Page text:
FDA Definition of a Device

Medical devices range from simple tongue depressors and bedpans to complex programmable pacemakers with micro-chip technology and laser surgical devices. In addition, medical devices include in vitro diagnostic products, such as general purpose lab equipment, reagents, and test kits, which may include monoclonal antibody technology. Certain electronic radiation emitting products1 with medical application and claims meet the definition of medical device. Examples include diagnostic ultrasound products, x-ray machines and medical lasers. If a product is labeled, promoted or used in a manner that meets the following definition in section 201(h) of the Federal Food Drug & Cosmetic (FD&C) Act it will be regulated by the Food and Drug Administration (FDA)2 as a medical device and is subject to premarketing and postmarketing regulatory controls. A device is:

  • "an instrument, apparatus, implement, machine, contrivance, implant, in vitro reagent, or other similar or related article, including a component part, or accessory which is:
    • recognized in the official National Formulary, or the United States Pharmacopoeia, or any supplement to them,
    • intended for use in the diagnosis of disease or other conditions, or in the cure, mitigation, treatment, or prevention of disease, in man or other animals, or
    • intended to affect the structure or any function of the body of man or other animals, and which does not achieve its primary intended purposes through chemical action within or on the body of man or other animals and which is not dependent upon being metabolized for the achievement of any of its primary intended purposes."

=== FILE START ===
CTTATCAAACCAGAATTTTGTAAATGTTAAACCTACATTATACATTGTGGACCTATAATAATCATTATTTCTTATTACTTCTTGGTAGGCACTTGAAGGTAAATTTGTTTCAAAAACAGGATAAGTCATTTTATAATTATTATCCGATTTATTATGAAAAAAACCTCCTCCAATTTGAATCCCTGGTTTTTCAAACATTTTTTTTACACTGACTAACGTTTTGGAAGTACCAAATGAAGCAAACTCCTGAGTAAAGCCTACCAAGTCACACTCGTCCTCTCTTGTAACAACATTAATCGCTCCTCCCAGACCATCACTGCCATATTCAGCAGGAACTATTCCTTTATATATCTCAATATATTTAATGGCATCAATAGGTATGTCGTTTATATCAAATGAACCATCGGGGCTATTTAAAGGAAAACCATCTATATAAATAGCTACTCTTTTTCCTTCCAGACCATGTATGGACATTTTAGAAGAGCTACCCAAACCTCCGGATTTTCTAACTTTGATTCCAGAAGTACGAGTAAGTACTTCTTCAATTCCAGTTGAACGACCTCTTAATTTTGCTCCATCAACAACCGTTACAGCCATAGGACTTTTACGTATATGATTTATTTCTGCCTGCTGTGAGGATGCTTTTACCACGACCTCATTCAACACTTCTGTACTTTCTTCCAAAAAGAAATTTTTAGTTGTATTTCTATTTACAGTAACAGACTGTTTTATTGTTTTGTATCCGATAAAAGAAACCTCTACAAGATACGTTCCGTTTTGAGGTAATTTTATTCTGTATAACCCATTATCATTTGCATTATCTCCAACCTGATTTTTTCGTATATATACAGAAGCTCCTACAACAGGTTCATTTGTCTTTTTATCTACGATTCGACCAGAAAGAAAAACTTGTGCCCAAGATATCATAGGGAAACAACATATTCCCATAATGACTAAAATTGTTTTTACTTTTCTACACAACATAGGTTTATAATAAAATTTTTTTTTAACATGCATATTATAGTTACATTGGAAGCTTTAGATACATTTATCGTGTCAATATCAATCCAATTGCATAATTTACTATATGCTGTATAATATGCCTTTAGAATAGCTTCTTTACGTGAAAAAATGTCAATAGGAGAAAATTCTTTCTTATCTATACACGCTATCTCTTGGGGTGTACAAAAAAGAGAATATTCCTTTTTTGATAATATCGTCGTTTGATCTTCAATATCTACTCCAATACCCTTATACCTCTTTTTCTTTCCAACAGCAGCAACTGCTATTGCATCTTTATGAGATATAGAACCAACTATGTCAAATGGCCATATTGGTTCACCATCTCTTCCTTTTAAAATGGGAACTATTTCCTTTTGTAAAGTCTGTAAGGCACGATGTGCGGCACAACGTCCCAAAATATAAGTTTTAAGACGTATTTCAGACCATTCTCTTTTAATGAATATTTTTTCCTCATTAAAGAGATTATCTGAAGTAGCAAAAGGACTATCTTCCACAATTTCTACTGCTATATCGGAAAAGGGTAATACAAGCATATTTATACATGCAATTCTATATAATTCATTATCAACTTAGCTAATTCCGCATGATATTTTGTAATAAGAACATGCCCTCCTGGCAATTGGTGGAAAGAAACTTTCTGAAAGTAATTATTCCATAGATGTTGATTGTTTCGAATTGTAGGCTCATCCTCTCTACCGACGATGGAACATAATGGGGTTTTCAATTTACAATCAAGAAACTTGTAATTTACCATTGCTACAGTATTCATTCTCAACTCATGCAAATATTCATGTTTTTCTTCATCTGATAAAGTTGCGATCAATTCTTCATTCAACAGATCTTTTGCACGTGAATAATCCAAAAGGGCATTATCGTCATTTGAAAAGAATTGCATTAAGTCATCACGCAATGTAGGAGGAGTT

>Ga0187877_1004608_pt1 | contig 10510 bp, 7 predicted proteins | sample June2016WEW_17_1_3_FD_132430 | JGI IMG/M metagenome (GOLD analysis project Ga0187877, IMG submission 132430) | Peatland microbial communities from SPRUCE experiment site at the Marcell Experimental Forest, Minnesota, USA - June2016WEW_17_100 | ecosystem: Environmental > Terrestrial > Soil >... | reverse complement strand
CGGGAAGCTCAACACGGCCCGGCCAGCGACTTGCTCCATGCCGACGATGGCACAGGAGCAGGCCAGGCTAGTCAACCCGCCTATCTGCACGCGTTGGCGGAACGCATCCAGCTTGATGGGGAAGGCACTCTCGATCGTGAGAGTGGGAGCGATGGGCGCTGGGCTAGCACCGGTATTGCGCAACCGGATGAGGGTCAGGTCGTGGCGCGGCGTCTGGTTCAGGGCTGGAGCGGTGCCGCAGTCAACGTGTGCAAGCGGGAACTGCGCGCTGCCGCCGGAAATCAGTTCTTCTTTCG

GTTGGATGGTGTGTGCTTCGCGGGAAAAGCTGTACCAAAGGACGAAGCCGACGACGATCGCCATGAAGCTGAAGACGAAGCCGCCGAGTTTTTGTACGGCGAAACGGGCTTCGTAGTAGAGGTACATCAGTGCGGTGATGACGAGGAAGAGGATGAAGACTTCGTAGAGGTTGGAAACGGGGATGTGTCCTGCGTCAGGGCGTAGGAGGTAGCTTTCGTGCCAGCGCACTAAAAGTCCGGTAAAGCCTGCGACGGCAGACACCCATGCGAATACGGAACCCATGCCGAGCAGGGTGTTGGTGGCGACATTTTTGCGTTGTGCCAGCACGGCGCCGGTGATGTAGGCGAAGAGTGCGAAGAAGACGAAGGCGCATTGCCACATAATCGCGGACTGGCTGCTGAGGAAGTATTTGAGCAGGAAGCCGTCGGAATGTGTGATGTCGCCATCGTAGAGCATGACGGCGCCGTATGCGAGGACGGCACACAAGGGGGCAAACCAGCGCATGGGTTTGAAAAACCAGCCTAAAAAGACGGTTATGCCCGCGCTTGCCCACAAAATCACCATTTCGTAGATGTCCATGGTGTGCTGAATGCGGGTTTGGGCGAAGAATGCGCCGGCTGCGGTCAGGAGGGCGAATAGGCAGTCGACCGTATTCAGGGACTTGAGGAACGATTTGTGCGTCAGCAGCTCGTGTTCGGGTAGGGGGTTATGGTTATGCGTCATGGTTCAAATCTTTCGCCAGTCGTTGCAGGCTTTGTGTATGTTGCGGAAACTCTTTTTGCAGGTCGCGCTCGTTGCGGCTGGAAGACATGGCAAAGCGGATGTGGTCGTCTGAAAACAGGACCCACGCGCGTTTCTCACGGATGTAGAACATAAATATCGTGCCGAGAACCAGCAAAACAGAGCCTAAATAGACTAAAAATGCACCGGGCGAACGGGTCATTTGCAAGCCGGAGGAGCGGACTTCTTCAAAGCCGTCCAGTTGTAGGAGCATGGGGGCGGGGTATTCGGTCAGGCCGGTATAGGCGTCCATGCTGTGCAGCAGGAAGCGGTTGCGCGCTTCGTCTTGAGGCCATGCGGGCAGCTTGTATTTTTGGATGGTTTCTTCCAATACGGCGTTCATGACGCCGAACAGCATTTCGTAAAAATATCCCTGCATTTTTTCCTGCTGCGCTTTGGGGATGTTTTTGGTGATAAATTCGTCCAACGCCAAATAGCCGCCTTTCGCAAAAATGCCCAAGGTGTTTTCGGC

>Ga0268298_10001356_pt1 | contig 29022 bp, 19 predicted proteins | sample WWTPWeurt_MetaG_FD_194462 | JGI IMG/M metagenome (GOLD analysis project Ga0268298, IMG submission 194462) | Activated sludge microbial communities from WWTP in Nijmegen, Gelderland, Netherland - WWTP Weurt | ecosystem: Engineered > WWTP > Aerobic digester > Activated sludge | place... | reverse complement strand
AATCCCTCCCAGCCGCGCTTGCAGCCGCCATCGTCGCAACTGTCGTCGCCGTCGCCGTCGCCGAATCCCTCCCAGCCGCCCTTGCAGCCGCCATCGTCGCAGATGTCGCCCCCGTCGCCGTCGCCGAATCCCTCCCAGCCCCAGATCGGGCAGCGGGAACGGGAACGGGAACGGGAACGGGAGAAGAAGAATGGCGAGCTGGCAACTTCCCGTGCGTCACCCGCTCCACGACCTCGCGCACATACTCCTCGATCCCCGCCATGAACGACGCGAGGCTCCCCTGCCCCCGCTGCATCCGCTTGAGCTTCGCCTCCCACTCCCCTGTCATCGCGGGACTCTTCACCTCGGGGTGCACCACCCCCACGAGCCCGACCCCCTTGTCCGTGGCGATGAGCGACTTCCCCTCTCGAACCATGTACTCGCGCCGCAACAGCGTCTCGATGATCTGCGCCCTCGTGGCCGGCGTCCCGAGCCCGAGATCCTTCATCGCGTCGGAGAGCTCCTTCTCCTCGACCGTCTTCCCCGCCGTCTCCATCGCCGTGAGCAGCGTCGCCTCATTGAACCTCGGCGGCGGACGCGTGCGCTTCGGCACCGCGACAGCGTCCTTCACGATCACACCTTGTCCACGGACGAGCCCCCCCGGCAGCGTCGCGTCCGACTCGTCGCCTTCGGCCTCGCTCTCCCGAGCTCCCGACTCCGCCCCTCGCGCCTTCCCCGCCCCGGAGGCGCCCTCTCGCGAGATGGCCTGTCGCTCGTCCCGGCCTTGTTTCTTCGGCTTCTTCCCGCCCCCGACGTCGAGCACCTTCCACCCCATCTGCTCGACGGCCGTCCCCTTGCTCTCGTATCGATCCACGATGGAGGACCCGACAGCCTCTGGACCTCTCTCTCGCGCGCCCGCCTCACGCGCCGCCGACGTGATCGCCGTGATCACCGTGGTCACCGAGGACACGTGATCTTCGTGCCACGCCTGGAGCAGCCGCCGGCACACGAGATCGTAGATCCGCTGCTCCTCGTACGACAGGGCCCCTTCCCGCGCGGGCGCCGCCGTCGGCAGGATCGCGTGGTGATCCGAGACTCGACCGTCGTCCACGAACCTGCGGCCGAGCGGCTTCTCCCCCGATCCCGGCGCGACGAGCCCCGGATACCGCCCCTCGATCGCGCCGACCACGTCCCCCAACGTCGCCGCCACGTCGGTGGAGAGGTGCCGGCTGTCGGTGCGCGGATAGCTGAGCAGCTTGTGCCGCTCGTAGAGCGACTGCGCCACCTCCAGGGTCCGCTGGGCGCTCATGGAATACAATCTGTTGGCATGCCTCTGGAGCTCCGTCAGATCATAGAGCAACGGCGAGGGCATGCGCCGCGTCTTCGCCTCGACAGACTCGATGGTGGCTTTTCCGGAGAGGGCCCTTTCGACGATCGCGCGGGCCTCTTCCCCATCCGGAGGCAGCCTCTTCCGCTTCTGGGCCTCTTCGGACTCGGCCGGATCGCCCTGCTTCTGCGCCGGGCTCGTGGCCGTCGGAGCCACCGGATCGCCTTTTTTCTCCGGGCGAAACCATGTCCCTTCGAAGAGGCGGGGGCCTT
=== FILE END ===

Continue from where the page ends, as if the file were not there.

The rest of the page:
This definition provides a clear distinction between a medical device and other FDA regulated products such as drugs. If the primary intended use of the product is achieved through chemical action or by being metabolized by the body, the product is usually a drug. Human drugs are regulated by FDA's Center for Drug Evaluation and Research3 (CDER). Biological products which include blood and blood products, and blood banking equipment are regulated by FDA's Center for Biologics Evaluation and Research4 (CBER).

Medicare and Devices

Medicare processes claims using existing criteria to determine medical necessity. Physicians are responsible for notifying the Medicare carrier of the device and to seek reimbursement. 

Devices that may be covered under Medicare include:

  • those approved by the FDA through the Pre-Market Approval (PMA) process
  • those cleared by FDA through 510(k) process
  • FDA-approved Category B devices - The local Medicare office determines if the device will be paid based on data submitted by the provider.
  • Hospital IRB approved IDE (investigational device exemption) devices (same criteria as Category B)

Criteria for coverage on FDA-approved IDE category B devices:

  • The device must be used in FDA approved trial
  • The device must be used in accordance with protocol
  • There may be an established national policy as contained in existing manual instructions, e.g., National Coverage Determinations Manual instructions, etc.;
  • In the absence of national policy, there may be a local policy for similar FDA-approved devices
  • There may be Policy/Position papers or recommendations made by pertinent national and/or local specialty societies.

Category A Devices

The CMS Manual System Department of Health & Human Services (DHHS) Centers for Medicare & Medicaid Services (CMS) has published a detailed report regarding coverage of routine costs of clinical trials involving Investigational Device Exemption (IDE) Category A Devices. Click here to view.

When billing for devices, they should be billed with modifier Q0 and the IDE number should be indicated in field 14 (NSF) or position 180 (ANSI). Modifier Q0 is an informational modifier and has no impact on reimbursement.

Source: Medicare Benefit Policy Manual chapter 14